Johns Hopkins' McKusick-Nathans Institute of Genetic Medicine is one of two gene-hunting facilities in the nation to win a new $11.7 million four-year federal grant to rigorously sort out how such environmental factors as diet, exercise, stress and addictions interact with people's individual genetic makeup to affect their risk for disorders as wide-ranging as cancer, diabetes, tooth decay and heart disease.
The Johns Hopkins Center for Inherited Disease Research (CIDR), a part of the McKusick-Nathans IGM, along with the Broad Institute of MIT and Harvard, will use advanced genotyping technology to identify specific genetic differences between those with and without particular medical conditions by searching their entire genomes. They will partner with eight teams of scientists from academic institutions around the country who have studied large numbers of people to identify gene and environment interactions in a variety of common disorders. Scientists at the University of Washington will co-ordinate the efforts of the consortium.
"Geneticists have known for some time that common diseases are the outcome of interactions between the genes we're born with and how they respond to a lifetime of exposure to the environment around us," says David Valle, M.D., director of the CIDR and Henry J. Knott Professor and director of the IGM. "But now that advances in technology and science have given us the tools to rapidly search whole genomes and to enumerate the millions of specific genetic differences between individuals, we can compare these differences between people who have a disease and those who do not. What is exciting about this project is that the investigators will also be keeping track of differences in environmental exposures. In this way, we will begin to learn how genetic variation, lifestyle, behavior and other environmental variables contribute to health and disease."
CIDR, established in 1996, brings together scientists who specialize in genetics, genomics, molecular biology, statistics, medicine and bioinformatics to identify genes that contribute to so-called complex disorders, defined as common human diseases known to result from variations in many of our 22,000 genes as well as such external, environmental risk factors as smoking, air pollution, infections, drugs and nutrition.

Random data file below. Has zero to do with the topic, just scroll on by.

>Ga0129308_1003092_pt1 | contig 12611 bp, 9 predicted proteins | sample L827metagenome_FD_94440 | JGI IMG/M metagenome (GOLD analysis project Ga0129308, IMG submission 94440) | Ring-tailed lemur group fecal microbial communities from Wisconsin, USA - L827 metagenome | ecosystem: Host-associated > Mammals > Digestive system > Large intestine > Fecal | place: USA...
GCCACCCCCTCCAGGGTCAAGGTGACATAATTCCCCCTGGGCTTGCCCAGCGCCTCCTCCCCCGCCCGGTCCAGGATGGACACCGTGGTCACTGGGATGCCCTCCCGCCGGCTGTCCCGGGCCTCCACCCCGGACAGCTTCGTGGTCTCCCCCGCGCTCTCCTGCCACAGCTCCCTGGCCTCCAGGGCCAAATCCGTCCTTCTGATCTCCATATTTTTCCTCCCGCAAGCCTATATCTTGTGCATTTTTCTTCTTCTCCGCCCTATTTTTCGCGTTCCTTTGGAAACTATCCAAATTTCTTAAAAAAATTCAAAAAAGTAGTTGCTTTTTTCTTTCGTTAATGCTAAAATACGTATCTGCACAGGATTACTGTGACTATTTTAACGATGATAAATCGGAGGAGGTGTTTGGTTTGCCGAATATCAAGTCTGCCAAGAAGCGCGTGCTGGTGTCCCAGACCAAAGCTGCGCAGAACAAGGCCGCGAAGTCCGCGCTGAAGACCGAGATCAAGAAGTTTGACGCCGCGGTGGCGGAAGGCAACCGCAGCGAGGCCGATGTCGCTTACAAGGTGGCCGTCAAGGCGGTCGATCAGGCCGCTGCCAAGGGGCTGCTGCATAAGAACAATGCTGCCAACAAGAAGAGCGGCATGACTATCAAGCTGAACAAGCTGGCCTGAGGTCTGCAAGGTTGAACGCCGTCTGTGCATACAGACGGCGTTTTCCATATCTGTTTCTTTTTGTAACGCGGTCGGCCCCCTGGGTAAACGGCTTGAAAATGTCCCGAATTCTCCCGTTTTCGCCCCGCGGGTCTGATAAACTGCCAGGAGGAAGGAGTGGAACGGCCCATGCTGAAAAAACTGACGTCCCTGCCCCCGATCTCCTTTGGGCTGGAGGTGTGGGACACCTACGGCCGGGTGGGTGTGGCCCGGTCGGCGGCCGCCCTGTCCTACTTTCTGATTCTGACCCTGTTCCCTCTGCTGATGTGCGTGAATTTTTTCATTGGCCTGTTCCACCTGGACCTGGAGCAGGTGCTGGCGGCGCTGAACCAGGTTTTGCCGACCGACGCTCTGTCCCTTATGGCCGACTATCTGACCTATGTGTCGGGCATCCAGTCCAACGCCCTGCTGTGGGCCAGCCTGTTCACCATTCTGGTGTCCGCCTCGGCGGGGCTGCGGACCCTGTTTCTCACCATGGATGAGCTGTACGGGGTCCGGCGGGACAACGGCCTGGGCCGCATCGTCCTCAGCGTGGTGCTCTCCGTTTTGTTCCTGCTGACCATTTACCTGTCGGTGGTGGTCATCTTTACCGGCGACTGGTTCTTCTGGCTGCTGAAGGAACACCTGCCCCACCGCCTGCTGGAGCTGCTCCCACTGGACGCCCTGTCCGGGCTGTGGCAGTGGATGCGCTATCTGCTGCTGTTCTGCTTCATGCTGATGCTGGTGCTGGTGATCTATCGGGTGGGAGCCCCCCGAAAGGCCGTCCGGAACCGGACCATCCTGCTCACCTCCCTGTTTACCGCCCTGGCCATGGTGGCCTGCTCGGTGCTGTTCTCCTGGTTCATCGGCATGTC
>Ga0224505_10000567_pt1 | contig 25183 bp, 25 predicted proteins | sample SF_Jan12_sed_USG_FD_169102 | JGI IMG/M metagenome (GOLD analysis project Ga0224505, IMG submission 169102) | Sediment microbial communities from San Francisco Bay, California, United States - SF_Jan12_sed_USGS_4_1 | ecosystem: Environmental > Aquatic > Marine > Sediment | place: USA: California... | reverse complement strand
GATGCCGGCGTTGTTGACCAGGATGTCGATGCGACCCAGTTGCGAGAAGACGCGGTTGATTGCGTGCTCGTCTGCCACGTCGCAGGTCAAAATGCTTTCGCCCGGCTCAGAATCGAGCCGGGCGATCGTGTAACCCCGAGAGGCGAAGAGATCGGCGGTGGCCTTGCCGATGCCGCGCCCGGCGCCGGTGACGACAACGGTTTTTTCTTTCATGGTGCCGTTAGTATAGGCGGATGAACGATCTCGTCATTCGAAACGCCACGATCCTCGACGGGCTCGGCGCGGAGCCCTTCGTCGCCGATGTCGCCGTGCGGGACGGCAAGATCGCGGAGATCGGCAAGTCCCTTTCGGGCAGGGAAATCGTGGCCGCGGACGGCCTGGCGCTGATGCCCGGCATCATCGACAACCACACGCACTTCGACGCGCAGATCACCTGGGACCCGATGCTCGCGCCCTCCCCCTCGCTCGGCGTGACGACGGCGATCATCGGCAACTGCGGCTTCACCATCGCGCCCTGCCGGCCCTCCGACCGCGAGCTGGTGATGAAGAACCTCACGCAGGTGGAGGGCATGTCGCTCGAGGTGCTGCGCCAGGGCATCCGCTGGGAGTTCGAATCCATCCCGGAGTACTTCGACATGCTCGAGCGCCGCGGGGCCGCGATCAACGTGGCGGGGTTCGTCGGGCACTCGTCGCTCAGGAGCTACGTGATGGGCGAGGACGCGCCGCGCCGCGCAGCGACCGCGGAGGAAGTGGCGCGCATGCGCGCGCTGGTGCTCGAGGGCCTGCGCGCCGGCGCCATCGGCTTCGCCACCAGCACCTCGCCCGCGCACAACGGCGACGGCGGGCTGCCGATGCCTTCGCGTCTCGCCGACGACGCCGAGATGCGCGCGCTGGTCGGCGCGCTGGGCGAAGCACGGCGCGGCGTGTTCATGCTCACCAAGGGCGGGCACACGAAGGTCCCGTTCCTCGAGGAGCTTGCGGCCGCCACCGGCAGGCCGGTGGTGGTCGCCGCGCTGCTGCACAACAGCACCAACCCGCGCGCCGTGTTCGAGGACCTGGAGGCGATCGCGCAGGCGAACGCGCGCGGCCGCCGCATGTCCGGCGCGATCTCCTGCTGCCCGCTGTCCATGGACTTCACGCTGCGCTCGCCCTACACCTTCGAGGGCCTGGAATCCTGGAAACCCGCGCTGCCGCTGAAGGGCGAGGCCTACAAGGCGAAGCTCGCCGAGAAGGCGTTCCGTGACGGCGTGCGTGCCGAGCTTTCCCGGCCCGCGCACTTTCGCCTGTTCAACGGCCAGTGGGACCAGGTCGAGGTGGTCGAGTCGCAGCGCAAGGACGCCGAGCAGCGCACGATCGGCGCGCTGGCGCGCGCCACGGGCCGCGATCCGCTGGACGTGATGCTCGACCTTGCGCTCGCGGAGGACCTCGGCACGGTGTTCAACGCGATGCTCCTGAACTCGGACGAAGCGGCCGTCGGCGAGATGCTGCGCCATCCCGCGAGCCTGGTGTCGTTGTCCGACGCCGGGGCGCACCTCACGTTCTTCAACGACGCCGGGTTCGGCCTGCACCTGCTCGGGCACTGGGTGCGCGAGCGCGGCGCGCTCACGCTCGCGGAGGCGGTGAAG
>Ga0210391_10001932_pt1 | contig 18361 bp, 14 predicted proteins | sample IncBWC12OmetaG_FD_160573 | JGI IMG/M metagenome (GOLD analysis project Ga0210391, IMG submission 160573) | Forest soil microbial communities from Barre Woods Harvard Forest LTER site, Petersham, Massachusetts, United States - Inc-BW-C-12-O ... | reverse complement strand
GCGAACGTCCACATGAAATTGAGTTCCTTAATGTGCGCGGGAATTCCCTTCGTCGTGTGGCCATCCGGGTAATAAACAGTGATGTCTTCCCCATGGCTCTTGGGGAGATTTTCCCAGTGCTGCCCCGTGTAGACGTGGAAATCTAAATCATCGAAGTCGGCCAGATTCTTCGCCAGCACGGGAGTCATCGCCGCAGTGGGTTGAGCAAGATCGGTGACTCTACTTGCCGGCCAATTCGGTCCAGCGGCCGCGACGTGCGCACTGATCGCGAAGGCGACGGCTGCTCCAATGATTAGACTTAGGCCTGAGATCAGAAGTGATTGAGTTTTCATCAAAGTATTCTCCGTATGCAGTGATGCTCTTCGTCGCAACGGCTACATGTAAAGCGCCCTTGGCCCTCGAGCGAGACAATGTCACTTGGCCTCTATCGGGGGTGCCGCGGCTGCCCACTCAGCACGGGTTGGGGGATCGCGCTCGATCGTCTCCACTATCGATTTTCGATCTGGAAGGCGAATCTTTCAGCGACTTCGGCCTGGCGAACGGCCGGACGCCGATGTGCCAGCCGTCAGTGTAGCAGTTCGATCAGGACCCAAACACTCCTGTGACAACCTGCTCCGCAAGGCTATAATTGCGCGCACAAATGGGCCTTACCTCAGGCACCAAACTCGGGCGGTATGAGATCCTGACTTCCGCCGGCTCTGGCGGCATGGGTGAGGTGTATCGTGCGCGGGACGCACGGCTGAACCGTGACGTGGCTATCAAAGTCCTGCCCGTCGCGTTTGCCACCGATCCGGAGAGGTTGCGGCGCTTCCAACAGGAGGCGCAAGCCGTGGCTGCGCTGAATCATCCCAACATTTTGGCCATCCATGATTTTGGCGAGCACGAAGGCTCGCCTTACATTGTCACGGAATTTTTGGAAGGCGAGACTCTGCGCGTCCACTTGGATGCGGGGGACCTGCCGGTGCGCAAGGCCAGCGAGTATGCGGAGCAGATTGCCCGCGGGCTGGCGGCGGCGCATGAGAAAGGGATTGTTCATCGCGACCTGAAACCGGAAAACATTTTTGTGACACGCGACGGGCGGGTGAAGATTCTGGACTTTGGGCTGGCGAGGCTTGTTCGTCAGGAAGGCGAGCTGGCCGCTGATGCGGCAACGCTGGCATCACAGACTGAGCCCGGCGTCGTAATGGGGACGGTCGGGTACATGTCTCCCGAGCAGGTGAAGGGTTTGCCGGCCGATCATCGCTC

In 2003, CIDR and the IGM's Genetic Resources Core Facility teamed up to offer high-throughput genotyping as well as other services necessary for genome-wide association studies, including DNA isolation, amplification and quantitation, which will be offered as part of the GEI program.
Among other approaches, Hopkins' CIDR specialists and the members of the GEI consortium will overlay individual variations in genomes with individual environmental histories to find patterns of associations and hunt down "connections" that occur most frequently in patients compared to a control population.
"Genome-wide association studies have proven themselves to be powerful tools for discovering the genetic contributions to common diseases," said Elias A. Zerhouni, M.D., director of the National Institutes of Health. "Early findings from such studies have identified new genetic variants contributing to a higher risk of common diseases such as prostate cancer, diabetes and heart disease, but researchers have only scratched the surface. The genetic studies being funded today will identify many novel genetic variants contributing to an increased risk for these health conditions."
Source: John Hopkins